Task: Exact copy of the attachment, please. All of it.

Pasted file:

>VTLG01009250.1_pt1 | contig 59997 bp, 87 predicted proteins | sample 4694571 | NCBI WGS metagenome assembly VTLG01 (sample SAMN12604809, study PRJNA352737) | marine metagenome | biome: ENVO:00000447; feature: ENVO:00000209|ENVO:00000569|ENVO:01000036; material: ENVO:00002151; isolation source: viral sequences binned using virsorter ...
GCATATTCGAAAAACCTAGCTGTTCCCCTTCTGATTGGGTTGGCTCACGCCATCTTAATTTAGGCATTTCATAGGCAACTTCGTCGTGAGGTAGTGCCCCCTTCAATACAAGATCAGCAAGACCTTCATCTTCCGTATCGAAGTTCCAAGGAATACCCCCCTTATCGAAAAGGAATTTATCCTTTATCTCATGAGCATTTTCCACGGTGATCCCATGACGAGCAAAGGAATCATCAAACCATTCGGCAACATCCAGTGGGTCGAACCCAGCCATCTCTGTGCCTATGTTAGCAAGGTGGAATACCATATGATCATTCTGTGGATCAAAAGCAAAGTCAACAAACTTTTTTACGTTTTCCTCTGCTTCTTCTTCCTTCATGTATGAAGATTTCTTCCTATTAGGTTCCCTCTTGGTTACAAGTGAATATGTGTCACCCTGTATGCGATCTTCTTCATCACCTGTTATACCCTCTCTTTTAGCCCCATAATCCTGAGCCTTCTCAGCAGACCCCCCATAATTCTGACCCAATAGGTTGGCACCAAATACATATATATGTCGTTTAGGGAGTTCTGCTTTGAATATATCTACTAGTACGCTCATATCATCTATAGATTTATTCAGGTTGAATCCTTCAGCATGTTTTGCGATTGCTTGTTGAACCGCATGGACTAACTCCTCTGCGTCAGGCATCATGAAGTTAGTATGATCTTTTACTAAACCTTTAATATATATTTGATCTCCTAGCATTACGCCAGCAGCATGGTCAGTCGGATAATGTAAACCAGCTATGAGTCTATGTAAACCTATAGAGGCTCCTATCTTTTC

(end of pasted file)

>VTLG01009250.1_pt1 | contig 59997 bp, 87 predicted proteins | sample 4694571 | NCBI WGS metagenome assembly VTLG01 (sample SAMN12604809, study PRJNA352737) | marine metagenome | biome: ENVO:00000447; feature: ENVO:00000209|ENVO:00000569|ENVO:01000036; material: ENVO:00002151; isolation source: viral sequences binned using virsorter ...
GCATATTCGAAAAACCTAGCTGTTCCCCTTCTGATTGGGTTGGCTCACGCCATCTTAATTTAGGCATTTCATAGGCAACTTCGTCGTGAGGTAGTGCCCCCTTCAATACAAGATCAGCAAGACCTTCATCTTCCGTATCGAAGTTCCAAGGAATACCCCCCTTATCGAAAAGGAATTTATCCTTTATCTCATGAGCATTTTCCACGGTGATCCCATGACGAGCAAAGGAATCATCAAACCATTCGGCAACATCCAGTGGGTCGAACCCAGCCATCTCTGTGCCTATGTTAGCAAGGTGGAATACCATATGATCATTCTGTGGATCAAAAGCAAAGTCAACAAACTTTTTTACGTTTTCCTCTGCTTCTTCTTCCTTCATGTATGAAGATTTCTTCCTATTAGGTTCCCTCTTGGTTACAAGTGAATATGTGTCACCCTGTATGCGATCTTCTTCATCACCTGTTATACCCTCTCTTTTAGCCCCATAATCCTGAGCCTTCTCAGCAGACCCCCCATAATTCTGACCCAATAGGTTGGCACCAAATACATATATATGTCGTTTAGGGAGTTCTGCTTTGAATATATCTACTAGTACGCTCATATCATCTATAGATTTATTCAGGTTGAATCCTTCAGCATGTTTTGCGATTGCTTGTTGAACCGCATGGACTAACTCCTCTGCGTCAGGCATCATGAAGTTAGTATGATCTTTTACTAAACCTTTAATATATATTTGATCTCCTAGCATTACGCCAGCAGCATGGTCAGTCGGATAATGTAAACCAGCTATGAGTCTATGTAAACCTATAGAGGCTCCTATCTTTTC